In a recent Acceptance, Waiver and Consent (“AWC”) a broker dealer was censured and fined for, among other things, the failure to conduct an adequate pre-hire investigation of a registered representative. The importance of this AWC is that it may signal FINRA’s mindset for what firms must do under Rule 3110(e).
Under Rule 3110(e), FINRA expects member firms to more of a background check than simply reviewing the new hire’s CRD, and requires firms to have written supervisory procedures specifically designed to verify the accuracy and completeness of the information on the applicant’s U-4. The AWC noted that the member firm only reviewed the new hire’s CRD, and did not conduct any more investigation of that information even though the CRD showed the following: reportable events, including criminal charges, a termination for cause and customer complaints of unauthorized trading.
Although the AWC pre-dates the “go-live” date for Rule 3110(e), it is instructive to member firms. The AWC echoes the fact that a firm will not be insulated if it limits its pre-hire review to the information that appears in the CRD of the potential new hire. Instead, the member firm must do more to get behind the information contained on the CRD for a more detailed understanding.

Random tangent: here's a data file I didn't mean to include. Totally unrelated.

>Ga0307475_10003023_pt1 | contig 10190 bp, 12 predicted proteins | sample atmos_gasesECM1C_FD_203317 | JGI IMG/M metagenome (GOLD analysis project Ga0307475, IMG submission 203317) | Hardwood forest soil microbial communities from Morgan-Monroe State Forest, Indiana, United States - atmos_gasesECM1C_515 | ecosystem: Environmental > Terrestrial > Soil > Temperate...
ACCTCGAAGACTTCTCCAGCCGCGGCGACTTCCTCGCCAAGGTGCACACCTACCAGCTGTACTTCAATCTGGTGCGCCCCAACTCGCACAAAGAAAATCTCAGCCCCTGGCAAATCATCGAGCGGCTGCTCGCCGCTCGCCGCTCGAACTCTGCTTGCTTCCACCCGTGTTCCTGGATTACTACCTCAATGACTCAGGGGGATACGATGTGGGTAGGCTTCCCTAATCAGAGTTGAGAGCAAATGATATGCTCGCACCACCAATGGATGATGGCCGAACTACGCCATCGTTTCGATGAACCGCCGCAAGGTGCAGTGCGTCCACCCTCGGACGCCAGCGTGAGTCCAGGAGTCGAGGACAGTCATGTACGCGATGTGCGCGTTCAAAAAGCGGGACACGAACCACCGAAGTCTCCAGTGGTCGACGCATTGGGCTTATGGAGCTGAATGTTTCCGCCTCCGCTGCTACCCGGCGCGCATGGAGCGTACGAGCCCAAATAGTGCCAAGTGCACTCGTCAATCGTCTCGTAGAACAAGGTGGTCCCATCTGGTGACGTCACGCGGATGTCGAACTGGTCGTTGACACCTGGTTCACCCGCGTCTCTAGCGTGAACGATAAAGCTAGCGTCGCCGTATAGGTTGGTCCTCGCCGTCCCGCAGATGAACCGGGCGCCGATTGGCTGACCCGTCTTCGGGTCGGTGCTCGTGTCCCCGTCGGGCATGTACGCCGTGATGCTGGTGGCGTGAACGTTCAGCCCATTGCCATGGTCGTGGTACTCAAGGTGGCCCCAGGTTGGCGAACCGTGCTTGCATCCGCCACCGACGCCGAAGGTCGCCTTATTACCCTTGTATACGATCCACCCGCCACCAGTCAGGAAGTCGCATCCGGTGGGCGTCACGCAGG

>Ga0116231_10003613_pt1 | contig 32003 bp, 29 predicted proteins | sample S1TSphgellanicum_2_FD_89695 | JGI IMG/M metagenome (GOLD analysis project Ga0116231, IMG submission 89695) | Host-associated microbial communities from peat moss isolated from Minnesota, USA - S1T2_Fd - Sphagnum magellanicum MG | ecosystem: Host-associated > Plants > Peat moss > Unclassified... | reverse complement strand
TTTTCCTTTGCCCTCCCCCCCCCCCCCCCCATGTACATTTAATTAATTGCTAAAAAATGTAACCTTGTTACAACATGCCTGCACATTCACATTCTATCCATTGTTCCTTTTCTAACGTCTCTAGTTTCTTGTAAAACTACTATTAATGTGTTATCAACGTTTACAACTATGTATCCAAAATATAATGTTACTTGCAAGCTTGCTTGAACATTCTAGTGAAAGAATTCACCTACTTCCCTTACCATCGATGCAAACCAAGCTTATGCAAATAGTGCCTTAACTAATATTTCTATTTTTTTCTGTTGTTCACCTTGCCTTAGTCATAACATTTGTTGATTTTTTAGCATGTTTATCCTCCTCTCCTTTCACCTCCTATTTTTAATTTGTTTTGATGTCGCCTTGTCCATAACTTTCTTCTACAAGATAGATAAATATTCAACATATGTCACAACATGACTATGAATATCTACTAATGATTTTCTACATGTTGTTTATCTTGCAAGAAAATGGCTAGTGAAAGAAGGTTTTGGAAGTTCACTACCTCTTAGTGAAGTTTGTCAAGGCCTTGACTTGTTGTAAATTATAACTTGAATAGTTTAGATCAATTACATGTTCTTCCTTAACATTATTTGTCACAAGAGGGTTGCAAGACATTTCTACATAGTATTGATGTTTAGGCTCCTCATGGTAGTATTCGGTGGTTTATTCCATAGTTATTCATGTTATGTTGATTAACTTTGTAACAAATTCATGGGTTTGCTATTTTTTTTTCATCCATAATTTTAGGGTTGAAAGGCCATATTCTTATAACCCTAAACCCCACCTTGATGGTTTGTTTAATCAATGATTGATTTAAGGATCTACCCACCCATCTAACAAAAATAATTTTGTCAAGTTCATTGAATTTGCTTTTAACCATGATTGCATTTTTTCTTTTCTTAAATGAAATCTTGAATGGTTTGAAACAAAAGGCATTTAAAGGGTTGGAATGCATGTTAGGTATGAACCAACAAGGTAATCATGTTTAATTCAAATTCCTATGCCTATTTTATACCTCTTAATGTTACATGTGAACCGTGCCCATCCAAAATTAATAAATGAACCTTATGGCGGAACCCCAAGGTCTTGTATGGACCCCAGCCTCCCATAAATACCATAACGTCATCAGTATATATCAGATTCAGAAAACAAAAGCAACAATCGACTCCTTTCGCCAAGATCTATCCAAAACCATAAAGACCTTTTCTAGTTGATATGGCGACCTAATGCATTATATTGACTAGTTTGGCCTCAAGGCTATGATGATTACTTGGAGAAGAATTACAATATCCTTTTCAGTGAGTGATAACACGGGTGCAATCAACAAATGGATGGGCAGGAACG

Rule 3110(e) becomes effective on July 1, 2015. Between now and then, firms should be reviewing their written supervisory procedures regarding pre-hire due diligence. Make sure you have procedures that go above and beyond the CRD, or be faced with possible consequences for the failure to do so.
* photo from freedigtalphotos.net